TPP has provision banning requirements to transfer of or access to source code of software

Updated. The TPP E-Commerce chapter has a provision banning requirements to transfer or provide access to software source code. This applies to “mass market software.”

Article 14.17: Source Code
1. No Party shall require the transfer of, or access to, source code of software owned by a person of another Party, as a condition for the import, distribution, sale or use of such software, or of products containing such software, in its territory.
2. For the purposes of this Article, software subject to paragraph 1 is limited to mass-market software or products containing such software and does not include software used for critical infrastructure.
3. Nothing in this Article shall preclude:
(a) the inclusion or implementation of terms and conditions related to the provision of source code in commercially negotiated contracts; or
(b) a Party from requiring the modification of source code of software necessary for that software to comply with laws or regulations which are not inconsistent with this Agreement.
4. This Article shall not be construed to affect requirements that relate to patent applications or granted patents, including any orders made by a judicial authority in relation to patent disputes, subject to safeguards against unauthorised disclosure under the law or practice of a Party.

I’m wondering how the GPL fares here, and how much money Microsoft spent lobbying to get this included in the TPP, or if the NSA has a role in this. One aspect of this provision is that governments cannot insist on source code transparency, for mass market software, even to address concerns over security or interoperability.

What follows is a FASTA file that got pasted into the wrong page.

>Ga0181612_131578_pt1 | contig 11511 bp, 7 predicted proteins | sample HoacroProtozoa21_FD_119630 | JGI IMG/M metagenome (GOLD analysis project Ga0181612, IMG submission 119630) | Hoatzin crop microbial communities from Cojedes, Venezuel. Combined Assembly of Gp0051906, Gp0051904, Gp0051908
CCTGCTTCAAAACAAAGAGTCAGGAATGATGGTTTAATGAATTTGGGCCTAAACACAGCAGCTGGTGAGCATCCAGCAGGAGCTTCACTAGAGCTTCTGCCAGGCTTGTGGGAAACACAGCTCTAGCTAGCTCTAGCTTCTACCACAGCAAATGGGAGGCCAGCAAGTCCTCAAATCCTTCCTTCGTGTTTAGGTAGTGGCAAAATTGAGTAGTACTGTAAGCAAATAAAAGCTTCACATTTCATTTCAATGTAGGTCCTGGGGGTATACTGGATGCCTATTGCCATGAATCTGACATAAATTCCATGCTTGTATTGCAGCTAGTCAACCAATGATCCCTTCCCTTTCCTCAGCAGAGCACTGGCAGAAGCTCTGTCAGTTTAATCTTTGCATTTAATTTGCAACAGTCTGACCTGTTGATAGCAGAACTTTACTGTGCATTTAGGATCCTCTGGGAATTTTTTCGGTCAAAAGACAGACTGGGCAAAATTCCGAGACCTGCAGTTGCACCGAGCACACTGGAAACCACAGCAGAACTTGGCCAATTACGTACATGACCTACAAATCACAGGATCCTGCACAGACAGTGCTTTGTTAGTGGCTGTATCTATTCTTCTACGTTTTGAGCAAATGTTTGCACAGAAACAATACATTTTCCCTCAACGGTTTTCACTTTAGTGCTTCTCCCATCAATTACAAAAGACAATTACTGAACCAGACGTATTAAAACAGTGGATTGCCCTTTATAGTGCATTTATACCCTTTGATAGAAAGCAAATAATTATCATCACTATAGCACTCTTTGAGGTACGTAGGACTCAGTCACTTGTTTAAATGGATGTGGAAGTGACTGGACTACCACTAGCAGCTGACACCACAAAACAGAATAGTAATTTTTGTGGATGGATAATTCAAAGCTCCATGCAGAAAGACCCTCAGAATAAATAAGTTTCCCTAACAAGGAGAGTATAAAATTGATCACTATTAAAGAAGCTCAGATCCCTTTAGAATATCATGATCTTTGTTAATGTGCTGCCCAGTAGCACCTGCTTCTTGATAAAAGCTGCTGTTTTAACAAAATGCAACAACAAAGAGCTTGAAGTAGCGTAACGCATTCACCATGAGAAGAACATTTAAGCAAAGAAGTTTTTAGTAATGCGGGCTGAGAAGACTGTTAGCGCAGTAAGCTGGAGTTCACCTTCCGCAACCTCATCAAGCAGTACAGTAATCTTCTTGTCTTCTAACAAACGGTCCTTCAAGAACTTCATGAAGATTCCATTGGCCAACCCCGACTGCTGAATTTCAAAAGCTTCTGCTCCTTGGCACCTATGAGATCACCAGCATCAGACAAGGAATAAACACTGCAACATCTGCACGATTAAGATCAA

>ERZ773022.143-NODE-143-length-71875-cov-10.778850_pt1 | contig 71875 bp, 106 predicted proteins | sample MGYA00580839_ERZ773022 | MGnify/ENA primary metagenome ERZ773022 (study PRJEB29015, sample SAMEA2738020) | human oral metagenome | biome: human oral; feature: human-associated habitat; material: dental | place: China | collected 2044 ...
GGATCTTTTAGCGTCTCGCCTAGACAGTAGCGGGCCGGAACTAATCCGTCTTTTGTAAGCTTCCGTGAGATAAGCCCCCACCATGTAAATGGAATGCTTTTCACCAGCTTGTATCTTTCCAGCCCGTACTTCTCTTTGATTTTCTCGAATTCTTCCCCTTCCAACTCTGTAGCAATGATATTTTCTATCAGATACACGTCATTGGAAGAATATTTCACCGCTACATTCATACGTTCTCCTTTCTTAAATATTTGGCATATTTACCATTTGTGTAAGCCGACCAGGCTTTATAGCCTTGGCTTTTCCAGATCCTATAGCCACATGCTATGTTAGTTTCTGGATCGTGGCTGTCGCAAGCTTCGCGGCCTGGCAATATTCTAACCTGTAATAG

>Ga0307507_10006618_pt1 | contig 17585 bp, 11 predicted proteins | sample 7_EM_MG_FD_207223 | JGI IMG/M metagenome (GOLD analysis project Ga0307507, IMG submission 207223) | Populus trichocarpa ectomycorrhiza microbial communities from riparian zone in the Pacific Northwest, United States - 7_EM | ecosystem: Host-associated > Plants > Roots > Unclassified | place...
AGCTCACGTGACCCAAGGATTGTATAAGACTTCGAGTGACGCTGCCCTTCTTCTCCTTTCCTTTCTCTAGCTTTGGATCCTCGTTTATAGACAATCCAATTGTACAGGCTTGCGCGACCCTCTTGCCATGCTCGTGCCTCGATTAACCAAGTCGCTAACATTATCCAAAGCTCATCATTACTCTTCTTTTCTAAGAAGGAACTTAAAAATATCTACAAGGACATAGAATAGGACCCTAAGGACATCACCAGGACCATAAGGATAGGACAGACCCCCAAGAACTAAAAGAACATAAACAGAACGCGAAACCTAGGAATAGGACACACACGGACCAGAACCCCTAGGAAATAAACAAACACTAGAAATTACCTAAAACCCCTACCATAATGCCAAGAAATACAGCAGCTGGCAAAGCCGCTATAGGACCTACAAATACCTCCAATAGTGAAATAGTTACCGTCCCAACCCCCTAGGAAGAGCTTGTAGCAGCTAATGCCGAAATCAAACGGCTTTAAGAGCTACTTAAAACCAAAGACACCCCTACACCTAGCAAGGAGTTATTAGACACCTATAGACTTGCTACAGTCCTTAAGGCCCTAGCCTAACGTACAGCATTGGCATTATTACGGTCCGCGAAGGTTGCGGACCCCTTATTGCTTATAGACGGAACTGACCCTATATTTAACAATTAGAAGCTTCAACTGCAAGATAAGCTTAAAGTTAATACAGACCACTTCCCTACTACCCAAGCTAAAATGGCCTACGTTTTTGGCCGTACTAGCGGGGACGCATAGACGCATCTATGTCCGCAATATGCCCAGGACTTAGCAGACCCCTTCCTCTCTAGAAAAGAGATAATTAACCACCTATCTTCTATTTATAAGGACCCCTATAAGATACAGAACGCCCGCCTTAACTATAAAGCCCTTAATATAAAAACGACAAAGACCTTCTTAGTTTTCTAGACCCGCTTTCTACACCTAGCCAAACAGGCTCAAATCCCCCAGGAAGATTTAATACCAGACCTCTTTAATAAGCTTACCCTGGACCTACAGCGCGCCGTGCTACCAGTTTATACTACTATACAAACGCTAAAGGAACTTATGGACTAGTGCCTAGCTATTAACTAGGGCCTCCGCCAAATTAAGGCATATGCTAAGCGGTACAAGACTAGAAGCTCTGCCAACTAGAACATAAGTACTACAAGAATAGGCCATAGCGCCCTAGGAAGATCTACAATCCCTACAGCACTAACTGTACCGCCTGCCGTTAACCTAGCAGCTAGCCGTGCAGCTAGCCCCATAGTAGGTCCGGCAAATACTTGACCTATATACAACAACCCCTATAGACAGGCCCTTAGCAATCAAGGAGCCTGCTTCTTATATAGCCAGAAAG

TPP text is now available here.

One might compare this provision to the European Commission open source strategy: and the European Free/Open Source Software (F/OSS) licence, (EUPL), which includes provisions such as:

3. Communication of the Source Code
The Licensor may provide the Work either in its Source Code form, or as Executable Code. If the Work is provided as Executable Code, the Licensor provides in addition a machine-readable copy of the Source Code of the Work along with each copy of the Work that the Licensor distributes or indicates, in a notice following the copyright notice attached to the Work, a repository where the Source Code is easily and freely accessible for as long as the Licensor continues to distribute and/or communicate the Work.

. . .

Provision of Source Code: When distributing and/or communicating copies of the Work, the Licensee will provide a machine-readable copy of the Source Code or indicate a repository where this Source will be easily and freely available for as long as the Licensee continues to distribute and/or communicate the Work.

While the disclosure of the anti-open source provisions in the TPP came as a surprise to many, including KEI, the provision was reported in some press accounts a few weeks ago, based upon summaries of the text released by negotiators, but without the details of the proposal. See, for example:

It turns out the anti-open source language was also seen in an earlier version of the secret TISA agreement published by Wikileaks, reminding us of the many secret fora where these issues are being considered. See:

Following the release of the TPP text, and the opportunity to real the actual language banning source code disclosures, there is now considerably more interest in this issue. See: